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I have included a time bomb within my software but have encountered an issue. My software works in the following way - if the network is available then connect with my server and provide a valid license key (if a valid key is produced then generate a license file which stores the expiry date and last run date) and if the network is unavailable (maybe a user isn't given access to the internet) then they email us with a code (which is based on some unique identifier for the machine in question) and a license file will be sent back to them. The issue I have is that the license file could be copied and then pasted into the appropriate directory when the software has expired -allowing a refresh of the license (supposing the machine is not connected to the internet since i can pull the time from an ntp server and that the machine time is set to some date in the past for which the software would have been valid). How can I get around this issue?


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if the license contains an expiry, a copy does should not matter if it contains the same expiry date as the other (tracking anything like a Last Run is problematic because they just have to set back the date each time they run it - or find and "fix" the compare value). In cases when you cant use NTP, there are several ways to approximate the date from Windows. Also you should start accepting/upvoting answers you get. – Plutonix Feb 24 '14 at 17:18
Tracking last run date is used to ensure that the user does not set the date back when the software is run. How would you suggest approximating the date from windows? – thehoten Feb 24 '14 at 19:38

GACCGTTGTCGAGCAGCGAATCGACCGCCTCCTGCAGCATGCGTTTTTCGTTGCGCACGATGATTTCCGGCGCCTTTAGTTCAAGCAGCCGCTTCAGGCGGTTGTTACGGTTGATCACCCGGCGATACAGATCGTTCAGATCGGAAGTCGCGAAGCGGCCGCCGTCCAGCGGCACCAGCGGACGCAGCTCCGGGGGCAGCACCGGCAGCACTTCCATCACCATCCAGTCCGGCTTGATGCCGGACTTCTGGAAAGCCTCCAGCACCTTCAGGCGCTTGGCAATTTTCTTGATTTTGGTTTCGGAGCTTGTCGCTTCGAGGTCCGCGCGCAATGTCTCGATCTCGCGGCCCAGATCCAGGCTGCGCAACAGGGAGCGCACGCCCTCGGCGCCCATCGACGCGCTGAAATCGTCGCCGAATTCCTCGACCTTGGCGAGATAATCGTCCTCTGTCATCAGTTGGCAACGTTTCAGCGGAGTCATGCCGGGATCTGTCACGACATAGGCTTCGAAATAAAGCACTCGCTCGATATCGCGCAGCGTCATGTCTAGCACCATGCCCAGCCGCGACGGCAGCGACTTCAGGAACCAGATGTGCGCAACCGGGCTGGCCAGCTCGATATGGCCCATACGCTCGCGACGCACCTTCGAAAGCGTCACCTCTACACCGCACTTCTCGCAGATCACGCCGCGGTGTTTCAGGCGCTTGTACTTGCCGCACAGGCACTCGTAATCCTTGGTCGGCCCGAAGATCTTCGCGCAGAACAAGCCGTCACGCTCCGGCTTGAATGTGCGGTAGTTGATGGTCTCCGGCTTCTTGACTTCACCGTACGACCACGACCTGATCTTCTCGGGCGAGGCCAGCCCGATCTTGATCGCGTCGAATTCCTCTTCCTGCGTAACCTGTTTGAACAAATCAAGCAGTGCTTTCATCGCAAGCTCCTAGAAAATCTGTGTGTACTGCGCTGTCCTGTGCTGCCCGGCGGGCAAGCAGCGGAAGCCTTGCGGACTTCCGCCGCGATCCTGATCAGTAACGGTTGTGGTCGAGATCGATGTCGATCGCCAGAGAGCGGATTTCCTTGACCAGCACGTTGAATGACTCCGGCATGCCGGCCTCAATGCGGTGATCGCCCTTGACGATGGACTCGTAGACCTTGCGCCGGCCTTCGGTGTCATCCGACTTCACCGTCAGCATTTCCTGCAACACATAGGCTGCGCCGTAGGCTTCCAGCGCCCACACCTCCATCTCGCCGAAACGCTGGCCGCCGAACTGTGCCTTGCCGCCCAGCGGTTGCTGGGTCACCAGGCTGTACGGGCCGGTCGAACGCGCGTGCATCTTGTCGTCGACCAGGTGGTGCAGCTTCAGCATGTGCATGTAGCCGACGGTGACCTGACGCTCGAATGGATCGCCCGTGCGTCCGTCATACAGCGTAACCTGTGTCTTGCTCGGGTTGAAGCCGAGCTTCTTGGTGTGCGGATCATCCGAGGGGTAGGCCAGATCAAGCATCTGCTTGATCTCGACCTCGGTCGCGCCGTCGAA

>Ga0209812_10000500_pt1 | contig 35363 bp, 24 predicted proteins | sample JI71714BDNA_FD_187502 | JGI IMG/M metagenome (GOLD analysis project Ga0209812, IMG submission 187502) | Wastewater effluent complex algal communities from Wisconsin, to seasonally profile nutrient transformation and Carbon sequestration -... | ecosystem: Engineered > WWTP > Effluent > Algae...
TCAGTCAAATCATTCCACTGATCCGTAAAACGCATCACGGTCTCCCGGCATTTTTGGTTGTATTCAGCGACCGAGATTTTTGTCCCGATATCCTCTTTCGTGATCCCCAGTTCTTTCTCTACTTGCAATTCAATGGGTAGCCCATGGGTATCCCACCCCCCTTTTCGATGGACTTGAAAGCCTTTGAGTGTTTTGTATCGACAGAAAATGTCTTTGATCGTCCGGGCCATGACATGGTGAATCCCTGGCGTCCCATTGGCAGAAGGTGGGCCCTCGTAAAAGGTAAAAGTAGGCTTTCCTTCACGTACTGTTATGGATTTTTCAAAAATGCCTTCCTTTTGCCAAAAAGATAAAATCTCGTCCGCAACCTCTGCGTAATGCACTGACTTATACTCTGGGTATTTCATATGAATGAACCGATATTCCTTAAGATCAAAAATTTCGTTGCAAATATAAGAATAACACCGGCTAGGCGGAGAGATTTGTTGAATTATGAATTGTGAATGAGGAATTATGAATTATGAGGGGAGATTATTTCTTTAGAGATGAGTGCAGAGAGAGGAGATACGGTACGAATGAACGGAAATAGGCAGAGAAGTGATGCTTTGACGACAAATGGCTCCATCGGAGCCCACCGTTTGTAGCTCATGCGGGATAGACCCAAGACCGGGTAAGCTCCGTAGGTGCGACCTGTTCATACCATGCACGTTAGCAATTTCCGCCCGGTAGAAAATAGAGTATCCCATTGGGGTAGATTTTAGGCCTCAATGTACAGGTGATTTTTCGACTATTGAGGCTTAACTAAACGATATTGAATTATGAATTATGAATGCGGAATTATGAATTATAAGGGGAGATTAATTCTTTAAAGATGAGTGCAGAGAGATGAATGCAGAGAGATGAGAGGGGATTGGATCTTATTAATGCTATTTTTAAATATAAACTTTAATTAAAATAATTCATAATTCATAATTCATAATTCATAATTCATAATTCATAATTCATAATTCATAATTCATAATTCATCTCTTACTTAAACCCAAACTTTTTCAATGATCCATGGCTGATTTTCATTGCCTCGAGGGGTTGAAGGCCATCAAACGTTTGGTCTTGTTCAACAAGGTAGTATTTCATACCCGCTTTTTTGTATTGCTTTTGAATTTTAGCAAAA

Last Date Run ensures nothing if they set the clock back before running the app - except with honest users. Writing to a license file it also makes it more difficult to 'lock' it with a CRC or signature since you are updating it. You really just need to compare an embedded expiry with the best current date you can get. – Plutonix Feb 24 '14 at 21:02
You can stop the software running if you check if last_run_date-current_date<0 when the software is loaded- so they can't move time backwards and operate the software – thehoten Feb 25 '14 at 10:41
But if you write to the License file, all sorts of things unravel: you cant check a hash signature on the contents without revealing things like where it is, what it is and what the private key is. With that, its easy for someone turn churn out licences all they want. If it isnt sealed with a hash sig. you might as well not bother. DateNow > LastRun is nice, but comes at a big cost. – Plutonix Feb 26 '14 at 5:10

1 Answer 1

up vote 1 down vote accepted

Well every solution will be just a workaround. As mentioned in older StackOverflow - question here and here there are two approach i would consider:

  1. You could create a log file or (encrypted) registry-key which contains a Date-checker and will increment the date as long it's everything legit (System Date is not older than "Last Run Time") and valid (License valid).
  2. You could read the windows log and search for time-changes and additional use the log for Date Check.

As you see: Both have still some flaws and with enough willpower can be overcome.

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